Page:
Monzur Imteaz is working as a Senior Lecturer within Civil Engineering group of Swinburne University of Technology at Melbourne, Australia. He has received his B.Sc. in Civil Engineering from Bangladesh University of Engineering & Technology and M.Eng. in Water Resources Engineering from Asian Institute of Technology (Thailand). He has completed his Ph.D. in 1997 on Lake Water Quality Modelling from Saitama University (Japan). After his Ph.D., he was working with Institute of Water Modelling (Bangladesh) in collaboration with Danish Hydraulic Institute (DHI). Later he has completed his post-doctoral research at University of Queensland, Brisbane. Before joining at Swinburne he has been involved with several Australian local and state government departments. At Swinburne, He is teaching subjects ‘Sustainable Design’, ‘Urban Water Resources’ and ‘Integrated Water Design’. Also, he has been actively involved with various researches on sustainability, water recycling and modelling, developing decision support tools, rainfall forecasting using Artificial Neural Networks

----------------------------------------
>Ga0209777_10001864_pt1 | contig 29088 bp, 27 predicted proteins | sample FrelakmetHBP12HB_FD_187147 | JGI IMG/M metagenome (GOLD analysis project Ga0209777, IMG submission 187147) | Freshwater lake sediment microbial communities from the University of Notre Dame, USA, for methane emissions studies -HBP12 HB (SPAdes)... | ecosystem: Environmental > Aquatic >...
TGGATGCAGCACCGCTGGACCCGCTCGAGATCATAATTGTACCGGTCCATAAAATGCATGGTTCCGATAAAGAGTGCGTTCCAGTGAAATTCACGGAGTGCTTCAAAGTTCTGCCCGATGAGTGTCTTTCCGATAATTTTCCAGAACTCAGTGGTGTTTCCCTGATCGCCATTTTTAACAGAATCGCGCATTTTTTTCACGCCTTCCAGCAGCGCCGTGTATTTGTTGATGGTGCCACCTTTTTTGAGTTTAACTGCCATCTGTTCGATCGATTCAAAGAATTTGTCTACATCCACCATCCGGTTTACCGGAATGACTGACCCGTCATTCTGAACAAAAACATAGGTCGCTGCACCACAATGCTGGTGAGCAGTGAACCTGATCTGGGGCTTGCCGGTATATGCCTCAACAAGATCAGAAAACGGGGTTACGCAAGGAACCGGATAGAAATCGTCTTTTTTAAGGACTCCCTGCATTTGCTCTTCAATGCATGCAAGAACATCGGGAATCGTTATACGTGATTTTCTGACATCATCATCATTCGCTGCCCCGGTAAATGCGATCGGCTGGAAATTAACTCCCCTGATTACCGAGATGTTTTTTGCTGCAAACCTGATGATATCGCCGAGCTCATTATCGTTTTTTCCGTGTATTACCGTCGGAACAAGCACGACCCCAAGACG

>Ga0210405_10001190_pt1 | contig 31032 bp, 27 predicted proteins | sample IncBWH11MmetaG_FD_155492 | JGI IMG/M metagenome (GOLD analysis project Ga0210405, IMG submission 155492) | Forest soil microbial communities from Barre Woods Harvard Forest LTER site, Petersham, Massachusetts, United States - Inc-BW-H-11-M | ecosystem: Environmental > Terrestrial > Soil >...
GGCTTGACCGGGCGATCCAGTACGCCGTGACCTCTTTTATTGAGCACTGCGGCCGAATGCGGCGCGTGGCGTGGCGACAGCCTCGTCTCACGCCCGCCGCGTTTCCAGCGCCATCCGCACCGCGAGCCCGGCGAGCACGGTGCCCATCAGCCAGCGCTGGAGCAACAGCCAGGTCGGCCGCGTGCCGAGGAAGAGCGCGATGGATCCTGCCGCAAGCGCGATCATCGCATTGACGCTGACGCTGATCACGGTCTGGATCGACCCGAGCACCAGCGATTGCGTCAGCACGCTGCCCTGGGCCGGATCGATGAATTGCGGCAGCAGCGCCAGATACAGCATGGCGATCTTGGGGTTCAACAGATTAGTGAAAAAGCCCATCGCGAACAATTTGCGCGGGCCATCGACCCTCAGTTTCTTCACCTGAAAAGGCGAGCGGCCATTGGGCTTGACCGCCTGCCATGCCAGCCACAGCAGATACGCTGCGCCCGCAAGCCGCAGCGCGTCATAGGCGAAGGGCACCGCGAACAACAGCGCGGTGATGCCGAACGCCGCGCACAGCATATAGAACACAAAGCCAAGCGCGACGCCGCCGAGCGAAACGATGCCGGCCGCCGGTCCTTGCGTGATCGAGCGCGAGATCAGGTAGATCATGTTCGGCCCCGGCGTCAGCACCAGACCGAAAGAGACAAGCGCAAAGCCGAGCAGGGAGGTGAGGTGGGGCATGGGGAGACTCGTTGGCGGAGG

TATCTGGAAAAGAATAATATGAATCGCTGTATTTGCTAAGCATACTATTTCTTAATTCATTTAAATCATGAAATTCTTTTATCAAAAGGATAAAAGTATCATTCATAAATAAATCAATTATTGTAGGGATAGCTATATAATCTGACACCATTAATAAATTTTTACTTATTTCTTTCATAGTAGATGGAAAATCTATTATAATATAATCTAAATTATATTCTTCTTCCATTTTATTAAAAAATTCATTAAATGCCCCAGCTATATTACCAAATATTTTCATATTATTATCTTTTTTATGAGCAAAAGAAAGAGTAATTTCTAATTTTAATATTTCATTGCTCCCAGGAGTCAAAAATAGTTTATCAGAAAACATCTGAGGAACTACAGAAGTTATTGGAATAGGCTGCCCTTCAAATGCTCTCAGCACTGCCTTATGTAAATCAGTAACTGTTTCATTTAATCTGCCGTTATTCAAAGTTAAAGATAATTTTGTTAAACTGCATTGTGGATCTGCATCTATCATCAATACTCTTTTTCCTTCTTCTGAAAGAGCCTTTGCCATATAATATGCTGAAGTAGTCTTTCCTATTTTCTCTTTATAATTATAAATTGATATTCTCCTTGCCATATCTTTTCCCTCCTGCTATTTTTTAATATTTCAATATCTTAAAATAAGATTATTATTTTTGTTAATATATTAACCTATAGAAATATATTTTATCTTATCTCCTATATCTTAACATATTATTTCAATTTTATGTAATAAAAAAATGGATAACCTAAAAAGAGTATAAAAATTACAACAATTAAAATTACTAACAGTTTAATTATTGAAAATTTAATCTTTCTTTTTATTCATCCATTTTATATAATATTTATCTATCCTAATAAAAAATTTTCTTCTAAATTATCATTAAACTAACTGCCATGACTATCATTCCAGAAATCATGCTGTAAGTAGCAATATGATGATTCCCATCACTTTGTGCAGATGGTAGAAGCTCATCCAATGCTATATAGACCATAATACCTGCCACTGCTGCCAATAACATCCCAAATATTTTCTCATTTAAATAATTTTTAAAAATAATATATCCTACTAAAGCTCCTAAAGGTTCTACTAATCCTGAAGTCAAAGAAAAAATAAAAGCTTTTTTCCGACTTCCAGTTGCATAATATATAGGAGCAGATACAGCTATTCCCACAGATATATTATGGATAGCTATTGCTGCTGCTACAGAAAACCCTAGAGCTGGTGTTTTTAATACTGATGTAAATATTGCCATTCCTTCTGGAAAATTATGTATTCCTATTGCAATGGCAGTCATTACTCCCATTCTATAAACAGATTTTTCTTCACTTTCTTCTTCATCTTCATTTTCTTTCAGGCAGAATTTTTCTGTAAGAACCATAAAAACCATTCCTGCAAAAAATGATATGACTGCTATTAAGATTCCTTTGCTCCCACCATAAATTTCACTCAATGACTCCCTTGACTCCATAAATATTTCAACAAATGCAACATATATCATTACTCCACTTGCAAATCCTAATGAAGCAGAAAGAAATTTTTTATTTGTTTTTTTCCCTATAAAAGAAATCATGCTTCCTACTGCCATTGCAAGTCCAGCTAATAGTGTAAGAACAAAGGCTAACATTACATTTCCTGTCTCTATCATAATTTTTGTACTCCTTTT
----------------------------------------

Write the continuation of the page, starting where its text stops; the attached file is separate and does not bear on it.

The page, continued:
A daily water balance model was developed using daily rainfall data, contributing roof area, leakage/evaporation loss factor, available storage volume, tank overflow and rainwater demand. In order to assess reliability of domestic rainwater tanks in augmenting partial household water demand in Sydney area, the developed water balance model was used for three different climatic conditions (i.e. dry, average and wet years). The traditional practice of rainwater harvesting volume/size design is based on historic annual average rainfall data. However, design of rainwater harvesting volume based on annual average rainfall data is not realistic. As a stormwater harvesting system designed considering average rainfall will not provide much benefit for a critical dry period. In several earlier studies, a single representative year was selected for each of the dry, average and wet years. Dry, average and wet years were defined for the years having an annual rainfall of 10 percentile, 50 percentile and 90 percentile values respectively. However, as a particular year may have an unusal rainfall pattern, this study considered five respective years for each of the dry, average and wet years. Model was used for selected five years and average outcomes were calculated. Comparisons of calculations based on one year data and five years’ data are presented. To assess the spatial variablity, the model was used for the performance analysis at two different regions of Sydney (Australia); Central and West. These regions of Sydney are characterised by notable different topography and rainfall characteristics. For any reasonable size rainwater tank, it is likely that during some non-rainy periods of the year rainwater tank will be unable to supply the intended demand. As such augmentaion supply is usually connected with the townwater supply system (in the cities where townwater supply exist). Townwater augmentation amount is an important factor for the end useres as the users would prefer to minimise such supply to reduce the water cost. In this study, ‘townwater supply’ is used for the assessments of rainwater tank outcomes.

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